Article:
SIMCITY. Neil wrote this essay for SIMCITY. Cities are not people. But, like people, cities have their own personalities: in some cases one city has many different personalities -- there are a dozen Londons, a crowd of different New Yorks. A city is a collection of lives and buildings, and it has identity and personality. Cities exist in location, and in time. There are good cities -- the ones that welcome you, that seem to care about you, that seem pleased you're in them.
Some cities spread, like cancers or B-movie slime monsters, devouring all in their way, absorbing towns and villages, swallowing boroughs and hamlets, transmuting into boundless conurbations. Occasionally I idle time away by wondering what cities would be like, were they people. It's a foolish game: cities aren't people. Cities exist in location, and they exist in time. At present, cities stay where they are.
For now cities sleep. But there are rumblings. Don't ever take a city for granted. Masdar City. Masdar City will host the headquarters of the International Renewable Energy Agency (IRENA). The city is designed to be a hub for cleantech companies. Its first tenant is the Masdar Institute of Science and Technology, which has been operating in the city since it moved into its campus in September 2010. The city as a whole was originally intended to be completed by 2016 but due to the impact of the global financial crisis, the date has now been pushed back to between 2020 and 2025. Due to the limitations found during the initial implementation, the city is now aiming to be low carbon. Design and intent Masdar City will be the latest of a small number of highly planned, specialized, research and technology-intensive municipalities that incorporate a living environment, similar to KAUST, Saudi Arabia or Tsukuba Science City, Japan.
Architecture Masdar is a sustainable mixed-use development designed to be very friendly to pedestrians and cyclists.  Maps. Screen reader users: click here for plain HTML New! Drag and drop to rearrange your apps. Sign in to try it. MoreEven more from Google Sign in Satellite Traffic Photos Terrain Bicycling Exit Edit in Google Map MakerReport a problem Map data ©2014 Google - 2 mi 2 km United States Not your current location? Charleston, South Carolina. Charleston has scores of historic buildings and homes downtown Residential gardens such as this one at the Calhoun Mansion abound in Charleston.
Waterfront Park overlooks Charleston Harbor and offers views of Fort Sumter and the Ravenel Bridge. Founded in 1670 as Charles Towne in honor of King Charles II of England, Charleston adopted its present name in 1783. It moved to its present location on Oyster Point in 1680 from a location on the west bank of the Ashley River known as Albemarle Point. By 1690, Charles Towne was the fifth largest city in North America, and it remained among the ten largest cities in the United States through the 1840 census. With a 2010 census population of 120,083  (and a 2013 estimate of 127,999), current trends put Charleston as the fastest-growing municipality in South Carolina. History Colonial era (1670–1786) A 1733 map of Charles Towne, published by Herman Moll, shows the city's defensive walls.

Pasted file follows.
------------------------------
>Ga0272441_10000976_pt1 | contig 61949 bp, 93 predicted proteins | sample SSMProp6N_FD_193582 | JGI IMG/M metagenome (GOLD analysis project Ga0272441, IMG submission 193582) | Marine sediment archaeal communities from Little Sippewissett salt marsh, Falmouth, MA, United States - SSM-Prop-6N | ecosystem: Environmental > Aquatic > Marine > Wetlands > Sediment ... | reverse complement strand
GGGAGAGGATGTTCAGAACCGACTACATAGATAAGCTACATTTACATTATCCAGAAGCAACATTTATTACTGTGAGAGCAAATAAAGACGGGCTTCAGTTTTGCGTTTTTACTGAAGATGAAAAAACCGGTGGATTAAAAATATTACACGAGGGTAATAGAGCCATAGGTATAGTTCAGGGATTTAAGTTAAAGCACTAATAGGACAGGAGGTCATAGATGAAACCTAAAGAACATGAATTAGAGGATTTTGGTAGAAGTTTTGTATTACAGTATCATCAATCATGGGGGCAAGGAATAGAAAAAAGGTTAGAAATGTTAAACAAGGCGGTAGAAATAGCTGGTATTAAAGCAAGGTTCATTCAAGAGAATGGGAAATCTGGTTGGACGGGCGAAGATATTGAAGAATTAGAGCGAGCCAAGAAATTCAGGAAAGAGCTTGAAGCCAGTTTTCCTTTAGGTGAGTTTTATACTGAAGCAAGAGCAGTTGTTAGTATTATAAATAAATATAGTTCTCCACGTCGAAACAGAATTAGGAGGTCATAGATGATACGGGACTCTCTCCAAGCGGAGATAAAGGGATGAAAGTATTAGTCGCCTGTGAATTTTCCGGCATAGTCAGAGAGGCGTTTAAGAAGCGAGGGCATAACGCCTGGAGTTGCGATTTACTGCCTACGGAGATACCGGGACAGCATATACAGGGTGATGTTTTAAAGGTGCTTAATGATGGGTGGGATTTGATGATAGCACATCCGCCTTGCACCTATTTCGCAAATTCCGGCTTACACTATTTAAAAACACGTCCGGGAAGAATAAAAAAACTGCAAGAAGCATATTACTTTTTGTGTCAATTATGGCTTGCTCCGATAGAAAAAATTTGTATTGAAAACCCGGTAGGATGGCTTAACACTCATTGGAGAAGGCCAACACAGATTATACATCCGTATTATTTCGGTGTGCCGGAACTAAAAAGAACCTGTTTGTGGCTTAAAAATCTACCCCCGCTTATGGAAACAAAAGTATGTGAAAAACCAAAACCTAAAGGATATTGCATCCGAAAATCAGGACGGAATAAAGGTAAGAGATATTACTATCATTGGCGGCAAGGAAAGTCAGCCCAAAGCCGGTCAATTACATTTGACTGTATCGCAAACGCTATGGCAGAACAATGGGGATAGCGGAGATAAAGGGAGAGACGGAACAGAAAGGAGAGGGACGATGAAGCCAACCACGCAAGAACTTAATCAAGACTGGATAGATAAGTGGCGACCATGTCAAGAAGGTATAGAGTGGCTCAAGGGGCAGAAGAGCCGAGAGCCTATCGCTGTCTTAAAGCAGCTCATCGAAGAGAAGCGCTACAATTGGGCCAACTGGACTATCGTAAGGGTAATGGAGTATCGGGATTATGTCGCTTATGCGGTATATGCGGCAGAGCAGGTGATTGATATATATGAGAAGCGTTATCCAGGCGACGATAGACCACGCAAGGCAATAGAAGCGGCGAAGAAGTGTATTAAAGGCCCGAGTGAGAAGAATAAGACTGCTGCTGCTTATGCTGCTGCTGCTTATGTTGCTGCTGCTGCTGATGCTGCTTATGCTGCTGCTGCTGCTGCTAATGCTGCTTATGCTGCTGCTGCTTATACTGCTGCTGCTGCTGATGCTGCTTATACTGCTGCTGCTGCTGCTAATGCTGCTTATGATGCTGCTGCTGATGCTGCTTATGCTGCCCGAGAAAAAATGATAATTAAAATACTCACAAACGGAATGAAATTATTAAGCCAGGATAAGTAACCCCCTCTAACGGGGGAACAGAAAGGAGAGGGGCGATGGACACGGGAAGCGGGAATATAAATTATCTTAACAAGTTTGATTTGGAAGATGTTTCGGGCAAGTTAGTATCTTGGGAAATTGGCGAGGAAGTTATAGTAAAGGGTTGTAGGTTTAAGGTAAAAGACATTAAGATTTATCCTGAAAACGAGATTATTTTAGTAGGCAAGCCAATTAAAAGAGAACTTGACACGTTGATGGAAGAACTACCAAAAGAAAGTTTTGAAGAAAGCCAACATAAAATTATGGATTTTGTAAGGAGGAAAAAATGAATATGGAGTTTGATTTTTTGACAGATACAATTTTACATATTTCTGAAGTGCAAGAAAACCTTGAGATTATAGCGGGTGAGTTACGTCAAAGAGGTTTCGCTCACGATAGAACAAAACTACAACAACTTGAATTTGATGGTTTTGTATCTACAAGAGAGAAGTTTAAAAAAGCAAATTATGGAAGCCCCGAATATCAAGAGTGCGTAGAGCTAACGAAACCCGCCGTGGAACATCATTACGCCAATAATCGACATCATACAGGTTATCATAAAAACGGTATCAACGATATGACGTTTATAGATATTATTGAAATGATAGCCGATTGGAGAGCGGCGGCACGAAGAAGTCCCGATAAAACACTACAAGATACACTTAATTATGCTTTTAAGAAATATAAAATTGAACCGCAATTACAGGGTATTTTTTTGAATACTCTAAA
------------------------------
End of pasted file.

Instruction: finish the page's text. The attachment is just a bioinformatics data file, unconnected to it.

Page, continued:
American Revolution (1776–1783) Ancient Roman architecture. Ancient Roman architecture adopted many aspects of Ancient Greek architecture, creating a new architectural style. The Romans were indebted to their Etruscan neighbors and forefathers who supplied them with a wealth of knowledge essential for future architectural solutions, such as hydraulics in the construction of arches. The Romans absorbed the Greek Architectural influence both directly (e.g. Magna Grecia) and indirectly (e.g. Etruscan Architecture was itself influenced by the Greeks), the influence is evident in many ways; for example, in the introduction and use of the Triclinium in Roman villas as a place and manner of dining. The Romans were also known to employ Greek craftsmen and engineers to construct Roman buildings. Roman Architecture covers the period from the establishment of the Roman Republic in 509BC, to about the 4th century, after which it becomes reclassified as Late Antique or Byzantine architecture.
Context The arch and the dome Housing Washington, D.C. Capital of the United States Federal District in United States Washington, D.C., formally the District of Columbia and commonly referred to as Washington or D.C., is the capital of the United States. Founded after the American Revolution as the seat of government of the newly independent country, Washington was named after George Washington, first President of the United States and Founding Father. Washington is the principal city of the Washington metropolitan area, which has a population of 6,131,977. As the seat of the United States federal government and several international organizations, the city is an important world political capital. Washington is one of the most visited cities in the world, with more than 20 million annual tourists. Washington had an estimated population of 693,972 as of July 2017[update], making it the 20th largest American city by population. All three branches of the U.S. federal government are centered in the District: U.S.